"My first casualty I saw in Vietnam was back in September of '69. He was 19-years-old. They said, 'Stay with him Butch and keep him breathing." He's there breathing...sucking for air. He's looking at me and he says something...he says, 'I can't breathe.' He just slowly leans back and you hear the gurgling. Drowns in his own blood. I cried like a baby. What are you going to do? That's my first time I ever saw death. They can't train you for that.

NAT SOUND -- Plane flies overhead

JEFF BUTCH:

I know he's buried in Florida. I got the stuff off the Internet. Finally after 40 some years, I found him. (Lambert: "Yeah?") I got his picture. I printed it off. I have the home address of where he lived. But, I don't know if his parents still live there, if they're still alive or who's down there. I'm trying to contact him."

LAMBERT:

For Jeff, the healing process has long been a work in progress.

But in listening to him, he's still coming to grips with his time in the jungle and how difficult it was blending in when his last tour was up.

JEFF BUTCH:

"When I came home, nobody cared about us. I mean when I went to college, I didn't even tell anyone I was a Marine Corps vet, a Vietnam vet because they would call you names and talk to you and treat you different. That was the hardest thing for me to get over and I don't know if I'm still really over it 100 percent was how Americans treated us as...they only one at the airport was my mom and my dog. She got me a dog. They were the only ones there to meet me. That was a deep scar for me. (Lambert: Yeah.) The way the public treated us."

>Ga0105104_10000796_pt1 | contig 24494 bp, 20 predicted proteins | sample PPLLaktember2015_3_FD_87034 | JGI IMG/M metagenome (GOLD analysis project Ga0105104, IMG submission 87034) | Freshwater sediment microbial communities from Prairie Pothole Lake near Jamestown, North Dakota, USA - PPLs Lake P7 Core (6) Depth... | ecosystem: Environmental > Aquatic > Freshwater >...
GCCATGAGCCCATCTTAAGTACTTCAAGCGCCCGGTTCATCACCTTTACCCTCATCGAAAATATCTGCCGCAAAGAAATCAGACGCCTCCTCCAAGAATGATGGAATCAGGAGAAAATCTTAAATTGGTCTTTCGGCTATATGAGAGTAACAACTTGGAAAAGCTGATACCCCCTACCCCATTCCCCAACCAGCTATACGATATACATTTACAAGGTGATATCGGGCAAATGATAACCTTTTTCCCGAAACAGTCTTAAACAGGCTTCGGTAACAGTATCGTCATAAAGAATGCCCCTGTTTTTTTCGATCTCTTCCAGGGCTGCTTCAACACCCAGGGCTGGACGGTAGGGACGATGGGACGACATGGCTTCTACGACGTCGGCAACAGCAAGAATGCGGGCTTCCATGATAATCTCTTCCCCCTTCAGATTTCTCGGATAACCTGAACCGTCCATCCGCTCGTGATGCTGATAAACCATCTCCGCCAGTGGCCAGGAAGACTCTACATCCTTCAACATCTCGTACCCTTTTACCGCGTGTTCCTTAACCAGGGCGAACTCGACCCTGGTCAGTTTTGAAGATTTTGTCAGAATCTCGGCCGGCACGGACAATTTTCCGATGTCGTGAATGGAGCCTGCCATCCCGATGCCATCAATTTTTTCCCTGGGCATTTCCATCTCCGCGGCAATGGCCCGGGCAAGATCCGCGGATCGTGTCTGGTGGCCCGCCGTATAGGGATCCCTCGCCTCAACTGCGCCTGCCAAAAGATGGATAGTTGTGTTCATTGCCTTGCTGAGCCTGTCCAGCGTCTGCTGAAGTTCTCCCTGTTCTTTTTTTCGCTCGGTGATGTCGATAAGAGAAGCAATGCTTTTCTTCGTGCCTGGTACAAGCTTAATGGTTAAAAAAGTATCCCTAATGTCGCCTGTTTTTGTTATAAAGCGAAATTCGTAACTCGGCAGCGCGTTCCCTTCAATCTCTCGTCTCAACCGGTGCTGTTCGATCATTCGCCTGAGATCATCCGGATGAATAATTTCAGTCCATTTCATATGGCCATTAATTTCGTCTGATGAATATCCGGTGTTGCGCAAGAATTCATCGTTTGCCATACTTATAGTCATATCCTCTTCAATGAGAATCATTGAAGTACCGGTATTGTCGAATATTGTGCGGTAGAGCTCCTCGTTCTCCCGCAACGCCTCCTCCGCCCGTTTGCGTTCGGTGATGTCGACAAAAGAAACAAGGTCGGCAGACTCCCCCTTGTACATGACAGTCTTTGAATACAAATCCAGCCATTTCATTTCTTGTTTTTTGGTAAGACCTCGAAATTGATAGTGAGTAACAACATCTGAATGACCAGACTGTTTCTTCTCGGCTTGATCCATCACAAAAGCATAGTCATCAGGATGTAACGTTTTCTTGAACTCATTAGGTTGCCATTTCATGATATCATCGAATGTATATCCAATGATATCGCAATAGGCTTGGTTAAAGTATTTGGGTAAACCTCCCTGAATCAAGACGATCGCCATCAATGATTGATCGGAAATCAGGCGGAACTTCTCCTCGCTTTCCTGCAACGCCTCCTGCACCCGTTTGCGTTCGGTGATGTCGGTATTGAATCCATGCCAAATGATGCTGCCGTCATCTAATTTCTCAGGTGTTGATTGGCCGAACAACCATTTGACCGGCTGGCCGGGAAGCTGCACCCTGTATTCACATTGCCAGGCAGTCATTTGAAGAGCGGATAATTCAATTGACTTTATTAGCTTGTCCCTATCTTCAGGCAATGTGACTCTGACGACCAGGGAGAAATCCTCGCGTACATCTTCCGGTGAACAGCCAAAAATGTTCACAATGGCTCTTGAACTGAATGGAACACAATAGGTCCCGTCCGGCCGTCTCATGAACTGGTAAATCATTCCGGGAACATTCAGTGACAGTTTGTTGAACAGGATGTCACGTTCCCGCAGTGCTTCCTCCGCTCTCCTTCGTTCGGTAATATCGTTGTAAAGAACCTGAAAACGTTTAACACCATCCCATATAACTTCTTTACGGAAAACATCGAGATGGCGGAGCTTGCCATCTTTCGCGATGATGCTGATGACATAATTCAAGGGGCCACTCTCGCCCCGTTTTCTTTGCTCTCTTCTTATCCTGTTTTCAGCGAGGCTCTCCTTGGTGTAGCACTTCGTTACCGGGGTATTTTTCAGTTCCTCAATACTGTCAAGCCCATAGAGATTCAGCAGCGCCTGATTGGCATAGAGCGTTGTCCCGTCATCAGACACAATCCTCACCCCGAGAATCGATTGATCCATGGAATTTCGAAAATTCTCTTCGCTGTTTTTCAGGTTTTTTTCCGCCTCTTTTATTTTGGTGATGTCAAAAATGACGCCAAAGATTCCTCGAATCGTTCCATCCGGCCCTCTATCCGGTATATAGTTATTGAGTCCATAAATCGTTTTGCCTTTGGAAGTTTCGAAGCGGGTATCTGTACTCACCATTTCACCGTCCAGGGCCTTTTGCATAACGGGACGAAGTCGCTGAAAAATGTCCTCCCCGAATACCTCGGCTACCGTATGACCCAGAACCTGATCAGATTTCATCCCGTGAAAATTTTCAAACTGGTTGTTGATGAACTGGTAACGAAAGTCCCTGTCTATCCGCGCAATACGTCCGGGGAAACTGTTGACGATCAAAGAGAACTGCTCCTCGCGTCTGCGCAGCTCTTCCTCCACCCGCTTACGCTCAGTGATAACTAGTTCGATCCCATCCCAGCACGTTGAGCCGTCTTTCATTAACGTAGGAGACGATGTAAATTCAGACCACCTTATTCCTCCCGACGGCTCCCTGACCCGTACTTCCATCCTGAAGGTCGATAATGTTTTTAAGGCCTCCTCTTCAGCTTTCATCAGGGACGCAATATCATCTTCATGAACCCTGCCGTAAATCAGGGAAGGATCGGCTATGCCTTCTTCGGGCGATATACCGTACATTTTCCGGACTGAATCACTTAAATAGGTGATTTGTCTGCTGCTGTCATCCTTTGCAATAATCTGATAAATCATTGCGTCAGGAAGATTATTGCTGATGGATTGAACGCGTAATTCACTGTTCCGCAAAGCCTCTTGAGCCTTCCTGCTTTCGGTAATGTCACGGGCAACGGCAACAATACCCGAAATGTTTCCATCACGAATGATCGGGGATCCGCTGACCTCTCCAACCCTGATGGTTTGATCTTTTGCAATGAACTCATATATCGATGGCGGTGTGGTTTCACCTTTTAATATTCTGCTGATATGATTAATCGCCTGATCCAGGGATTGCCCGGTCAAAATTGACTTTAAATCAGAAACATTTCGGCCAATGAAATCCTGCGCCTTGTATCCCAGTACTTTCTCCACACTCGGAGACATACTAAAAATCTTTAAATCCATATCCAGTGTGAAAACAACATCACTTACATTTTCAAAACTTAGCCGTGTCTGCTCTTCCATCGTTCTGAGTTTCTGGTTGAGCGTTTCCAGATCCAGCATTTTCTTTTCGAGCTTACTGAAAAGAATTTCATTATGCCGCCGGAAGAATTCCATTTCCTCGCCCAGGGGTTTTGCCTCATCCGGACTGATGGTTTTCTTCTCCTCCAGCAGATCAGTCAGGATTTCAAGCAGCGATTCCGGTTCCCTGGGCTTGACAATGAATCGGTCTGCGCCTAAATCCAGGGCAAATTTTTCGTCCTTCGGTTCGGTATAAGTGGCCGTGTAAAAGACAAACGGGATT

LAMBERT: 

As water drips from the bill of his ball cap, Butch doesn't seem to notice the rain has picked up again.

JEFF BUTCH:

"You almost kind of think you're doing honor for the men you knew...acutally were young kids, they weren't even men. You just kind of think you're coming here to honor them and to know, 'Hey I didn't forget about you... I know you're here."

NAT SOUND: Rain

JEFF BUTCH:

"It's crazy."

LAMBERT:

Former Marine Jeff Butch says he's become more involved in several veteran's organizations, so he can be there for former service members who served in Iraq -- or the war that has long surpassed Vietnam as the nation's longest -- Afghanistan.

He adds he's proud they're getting the "Thank you's" they deserve and -- without a hint of bitterness in his voice -- notes how far the country has come in treating returning veterans with honor and respect.

MUSIC FADES IN: Johnny Cash, Drive On

"Well, I got a friend named Whiskey Sam. He was my boonierat buddy for a year in Nam. He said I think my country got a little off track. Took 'em twenty five years to welcome me back.."

MUSIC FADES UNDER

LAMBERT:

But, Jeff's story doesn't end there.

Remember how he said he wanted to find the family of Lonnie Newland?

Well...after the honor bus trip, he came across a website that featured Newland's picture -- and it also had a post from his sister.

JEFF BUTCH:

I thought, "Wow, maybe I can find out who this person is and where she lives and get to call her." So, I did a post on the website too, saying, you know...."My name is Jeff  Butch and I was with Lonnie. I was the last person he saw alive." Maybe three to four weeks afterwards, I get a phone call from Valerie Dean. She left her number and this is Lonnie's sister. So, I thought, "Oh my gosh. I can't believe it. After all these years, I finally get to talk to somebody from the family."

So, his sister was so happy that she could talk to somebody that was with him when he died...that he didn't die alone. 

Being able to talk to his sister really made me feel good and like she said, it was like therapy for both of us.

LAMBERT:

Later this fall, Jeff Butch will be taking part in the Reading of the Names of all the men and women killed in Vietnam.

MUSIC FADES UP:

It's part of commemoration of the Wall's 35th Anniversary.

He has been assigned a total of 60 names to recite on November 10th.

Among them is Lonnie Newland.